Exploring the application of the Kansei Engineering Methodology for evaluating kitchen products for use in post-disaster transitional shelters

Brijhetter R. Farmer
Master's Thesis | Fall 2014

Providing adequate shelter is one of the most pivotal challenges after a natural disaster. Shelter designs incorporating economic and functional aesthetic capabilities aid users in experiencing a more holistic post-disaster recovery. This project gives attention to the in- terior conditions – the kitchen area, in particular – of transitional natural disaster housing. Kitchen products that might contribute to a shelter’s habitability and its occupants’ sense of dignity by suggesting and embodying permanence are chosen. Participants who have had experience with poverty, frequent relocation or disasters are interviewed and asked to rate a variety of kitchen products. These qualitative and quantitative data are analyzed using a mixed-methods approach inspired by Kansei Engineering. Outcomes suggesting implications for future research are outlined with commentary on how attempts to address product design aesthetics, economics, and self-actualization might transform the design of transitional shelters used after disasters. The implications of this work for policy and re- search are useful to governmental and emergency management agencies seeking to integrate progressive, inclusive shelter design into their operations.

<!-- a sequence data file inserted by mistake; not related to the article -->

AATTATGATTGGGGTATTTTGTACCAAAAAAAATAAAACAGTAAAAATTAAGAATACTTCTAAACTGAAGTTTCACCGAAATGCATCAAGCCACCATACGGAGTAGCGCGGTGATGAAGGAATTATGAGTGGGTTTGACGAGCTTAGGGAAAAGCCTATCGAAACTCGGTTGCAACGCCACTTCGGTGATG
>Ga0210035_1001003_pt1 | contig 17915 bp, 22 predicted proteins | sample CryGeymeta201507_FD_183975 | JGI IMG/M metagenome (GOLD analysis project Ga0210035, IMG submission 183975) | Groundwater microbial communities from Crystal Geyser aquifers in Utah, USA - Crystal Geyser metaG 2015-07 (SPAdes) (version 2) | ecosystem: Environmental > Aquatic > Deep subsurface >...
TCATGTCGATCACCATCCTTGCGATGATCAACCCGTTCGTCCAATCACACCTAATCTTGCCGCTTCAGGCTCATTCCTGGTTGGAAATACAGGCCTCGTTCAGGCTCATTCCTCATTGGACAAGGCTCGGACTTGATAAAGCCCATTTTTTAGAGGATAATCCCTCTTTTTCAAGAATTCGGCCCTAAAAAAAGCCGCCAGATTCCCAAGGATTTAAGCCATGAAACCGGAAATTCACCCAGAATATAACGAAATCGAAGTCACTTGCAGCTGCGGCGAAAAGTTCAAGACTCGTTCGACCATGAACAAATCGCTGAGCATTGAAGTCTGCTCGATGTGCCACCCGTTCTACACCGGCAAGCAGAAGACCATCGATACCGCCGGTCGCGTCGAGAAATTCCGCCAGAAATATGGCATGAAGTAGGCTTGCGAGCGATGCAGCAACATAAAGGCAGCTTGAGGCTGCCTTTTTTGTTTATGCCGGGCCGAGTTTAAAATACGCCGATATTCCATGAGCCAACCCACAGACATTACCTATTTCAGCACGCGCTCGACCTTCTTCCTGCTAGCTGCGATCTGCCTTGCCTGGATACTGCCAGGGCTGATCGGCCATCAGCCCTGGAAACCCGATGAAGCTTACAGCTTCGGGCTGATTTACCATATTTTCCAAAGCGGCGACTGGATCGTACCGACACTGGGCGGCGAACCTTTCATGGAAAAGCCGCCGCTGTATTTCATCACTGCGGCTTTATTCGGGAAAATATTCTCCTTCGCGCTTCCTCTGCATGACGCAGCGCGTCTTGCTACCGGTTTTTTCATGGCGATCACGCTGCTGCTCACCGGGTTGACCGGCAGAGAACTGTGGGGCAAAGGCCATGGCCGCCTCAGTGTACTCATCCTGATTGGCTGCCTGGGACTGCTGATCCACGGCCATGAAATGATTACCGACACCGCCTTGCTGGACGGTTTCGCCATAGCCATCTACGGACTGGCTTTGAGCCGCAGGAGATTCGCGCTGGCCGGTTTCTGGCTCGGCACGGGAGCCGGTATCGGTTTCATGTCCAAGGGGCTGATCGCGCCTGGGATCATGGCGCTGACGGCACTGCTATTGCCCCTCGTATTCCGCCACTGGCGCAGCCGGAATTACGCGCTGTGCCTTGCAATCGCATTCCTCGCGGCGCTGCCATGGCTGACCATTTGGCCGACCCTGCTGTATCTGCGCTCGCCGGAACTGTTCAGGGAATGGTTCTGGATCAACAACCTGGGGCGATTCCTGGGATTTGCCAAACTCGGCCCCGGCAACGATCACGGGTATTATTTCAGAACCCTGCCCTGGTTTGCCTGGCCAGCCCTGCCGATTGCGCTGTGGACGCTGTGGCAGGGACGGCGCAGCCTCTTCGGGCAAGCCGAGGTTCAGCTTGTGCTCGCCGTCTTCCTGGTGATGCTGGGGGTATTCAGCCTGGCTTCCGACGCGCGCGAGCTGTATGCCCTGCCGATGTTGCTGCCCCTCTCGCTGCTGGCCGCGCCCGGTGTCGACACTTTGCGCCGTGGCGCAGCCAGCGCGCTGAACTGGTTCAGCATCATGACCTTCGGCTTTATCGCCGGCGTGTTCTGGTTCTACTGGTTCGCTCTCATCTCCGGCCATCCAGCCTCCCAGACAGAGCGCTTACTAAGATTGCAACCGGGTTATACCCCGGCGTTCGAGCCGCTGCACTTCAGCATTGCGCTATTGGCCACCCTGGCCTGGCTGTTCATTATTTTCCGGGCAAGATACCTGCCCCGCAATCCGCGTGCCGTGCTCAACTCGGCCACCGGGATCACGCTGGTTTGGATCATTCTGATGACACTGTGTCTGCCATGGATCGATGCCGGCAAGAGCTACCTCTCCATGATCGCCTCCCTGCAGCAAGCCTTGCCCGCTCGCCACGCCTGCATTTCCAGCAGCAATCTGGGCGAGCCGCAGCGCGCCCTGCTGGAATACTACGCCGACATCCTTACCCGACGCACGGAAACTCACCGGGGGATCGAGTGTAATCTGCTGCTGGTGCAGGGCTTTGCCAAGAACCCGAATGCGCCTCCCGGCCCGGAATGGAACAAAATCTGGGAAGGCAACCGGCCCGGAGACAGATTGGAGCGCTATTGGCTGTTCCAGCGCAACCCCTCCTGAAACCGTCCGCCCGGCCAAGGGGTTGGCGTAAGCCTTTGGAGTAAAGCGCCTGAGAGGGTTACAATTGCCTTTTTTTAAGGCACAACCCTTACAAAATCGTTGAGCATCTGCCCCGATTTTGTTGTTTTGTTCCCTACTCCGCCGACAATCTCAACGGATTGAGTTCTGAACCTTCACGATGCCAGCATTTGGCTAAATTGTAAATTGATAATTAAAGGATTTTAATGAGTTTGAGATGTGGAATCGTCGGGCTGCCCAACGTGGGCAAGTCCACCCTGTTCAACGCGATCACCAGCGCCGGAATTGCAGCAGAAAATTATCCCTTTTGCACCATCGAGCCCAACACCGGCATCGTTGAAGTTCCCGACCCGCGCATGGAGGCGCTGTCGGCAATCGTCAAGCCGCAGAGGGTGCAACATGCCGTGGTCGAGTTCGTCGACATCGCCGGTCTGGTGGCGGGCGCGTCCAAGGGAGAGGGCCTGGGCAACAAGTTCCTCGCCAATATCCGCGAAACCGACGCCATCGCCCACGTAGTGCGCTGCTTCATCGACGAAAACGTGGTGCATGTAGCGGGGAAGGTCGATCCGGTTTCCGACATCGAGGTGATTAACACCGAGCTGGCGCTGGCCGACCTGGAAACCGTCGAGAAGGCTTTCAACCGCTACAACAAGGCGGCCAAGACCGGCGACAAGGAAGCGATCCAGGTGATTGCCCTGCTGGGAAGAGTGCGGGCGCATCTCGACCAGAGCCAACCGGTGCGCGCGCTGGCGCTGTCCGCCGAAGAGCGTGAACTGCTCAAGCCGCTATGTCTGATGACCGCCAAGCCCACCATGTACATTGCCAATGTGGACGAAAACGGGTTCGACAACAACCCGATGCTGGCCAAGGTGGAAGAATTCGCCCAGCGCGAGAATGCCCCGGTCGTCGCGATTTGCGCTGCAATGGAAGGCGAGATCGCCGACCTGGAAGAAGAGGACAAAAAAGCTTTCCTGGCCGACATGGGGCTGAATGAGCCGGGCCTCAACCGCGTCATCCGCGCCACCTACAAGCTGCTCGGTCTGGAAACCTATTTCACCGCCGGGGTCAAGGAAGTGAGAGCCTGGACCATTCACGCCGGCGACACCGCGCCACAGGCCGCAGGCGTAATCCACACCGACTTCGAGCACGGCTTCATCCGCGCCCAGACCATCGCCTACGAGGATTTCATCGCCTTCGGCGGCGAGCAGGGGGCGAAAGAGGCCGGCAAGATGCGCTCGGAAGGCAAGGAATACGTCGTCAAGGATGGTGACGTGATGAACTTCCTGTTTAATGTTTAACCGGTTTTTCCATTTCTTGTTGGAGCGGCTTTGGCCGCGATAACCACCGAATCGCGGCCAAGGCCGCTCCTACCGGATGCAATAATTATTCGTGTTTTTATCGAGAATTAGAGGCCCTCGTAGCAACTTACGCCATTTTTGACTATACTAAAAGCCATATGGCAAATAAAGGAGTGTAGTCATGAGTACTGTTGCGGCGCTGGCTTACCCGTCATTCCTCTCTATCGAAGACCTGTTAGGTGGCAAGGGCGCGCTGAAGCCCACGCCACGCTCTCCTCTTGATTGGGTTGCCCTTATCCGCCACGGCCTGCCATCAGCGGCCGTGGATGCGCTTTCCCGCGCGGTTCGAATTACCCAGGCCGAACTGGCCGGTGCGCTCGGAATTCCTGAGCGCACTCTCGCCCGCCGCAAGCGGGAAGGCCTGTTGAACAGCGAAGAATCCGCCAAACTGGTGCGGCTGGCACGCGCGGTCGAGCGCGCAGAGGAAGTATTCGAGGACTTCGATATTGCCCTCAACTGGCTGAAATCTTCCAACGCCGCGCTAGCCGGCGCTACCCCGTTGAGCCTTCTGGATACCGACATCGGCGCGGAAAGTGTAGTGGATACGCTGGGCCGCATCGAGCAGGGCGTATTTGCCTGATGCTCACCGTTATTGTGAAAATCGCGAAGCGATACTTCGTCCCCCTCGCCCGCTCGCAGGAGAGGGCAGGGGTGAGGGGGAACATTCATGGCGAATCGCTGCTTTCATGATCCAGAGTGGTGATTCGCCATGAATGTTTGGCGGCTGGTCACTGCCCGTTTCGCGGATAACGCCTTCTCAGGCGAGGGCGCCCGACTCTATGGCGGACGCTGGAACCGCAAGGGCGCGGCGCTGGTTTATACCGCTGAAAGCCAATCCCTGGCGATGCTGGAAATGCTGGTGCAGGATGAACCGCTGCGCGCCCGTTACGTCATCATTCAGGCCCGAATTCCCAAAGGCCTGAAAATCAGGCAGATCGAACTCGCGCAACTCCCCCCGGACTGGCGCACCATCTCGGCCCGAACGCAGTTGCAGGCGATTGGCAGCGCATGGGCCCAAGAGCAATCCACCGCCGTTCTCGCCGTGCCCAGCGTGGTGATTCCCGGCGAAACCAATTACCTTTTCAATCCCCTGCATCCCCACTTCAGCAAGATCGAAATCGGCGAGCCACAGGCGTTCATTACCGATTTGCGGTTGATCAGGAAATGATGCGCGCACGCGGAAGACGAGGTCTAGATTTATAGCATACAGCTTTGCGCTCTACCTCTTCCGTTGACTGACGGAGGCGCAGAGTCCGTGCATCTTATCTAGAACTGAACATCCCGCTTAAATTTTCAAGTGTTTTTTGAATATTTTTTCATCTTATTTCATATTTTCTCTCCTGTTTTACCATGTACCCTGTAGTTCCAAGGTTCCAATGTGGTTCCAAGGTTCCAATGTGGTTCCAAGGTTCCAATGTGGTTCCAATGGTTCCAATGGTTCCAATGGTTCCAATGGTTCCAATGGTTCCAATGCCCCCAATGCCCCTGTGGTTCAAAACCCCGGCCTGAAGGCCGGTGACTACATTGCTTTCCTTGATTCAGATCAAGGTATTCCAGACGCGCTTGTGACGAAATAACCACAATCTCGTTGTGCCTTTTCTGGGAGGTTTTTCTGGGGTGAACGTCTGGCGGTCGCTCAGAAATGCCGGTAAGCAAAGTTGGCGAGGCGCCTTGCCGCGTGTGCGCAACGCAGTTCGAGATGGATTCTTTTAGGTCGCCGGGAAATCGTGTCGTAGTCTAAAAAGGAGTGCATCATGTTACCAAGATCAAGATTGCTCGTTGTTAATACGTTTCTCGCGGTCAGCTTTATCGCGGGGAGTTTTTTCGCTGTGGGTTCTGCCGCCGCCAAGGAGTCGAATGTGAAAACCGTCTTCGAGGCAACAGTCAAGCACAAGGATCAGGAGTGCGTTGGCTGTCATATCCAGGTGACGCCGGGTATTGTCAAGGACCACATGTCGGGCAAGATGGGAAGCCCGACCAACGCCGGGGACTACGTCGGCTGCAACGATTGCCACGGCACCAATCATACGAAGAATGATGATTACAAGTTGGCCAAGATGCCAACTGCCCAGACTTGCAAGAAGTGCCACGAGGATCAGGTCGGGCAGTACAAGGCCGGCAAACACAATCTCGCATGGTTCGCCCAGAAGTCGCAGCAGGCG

Thesis Committee: Korydon Smith & Sue Weidemann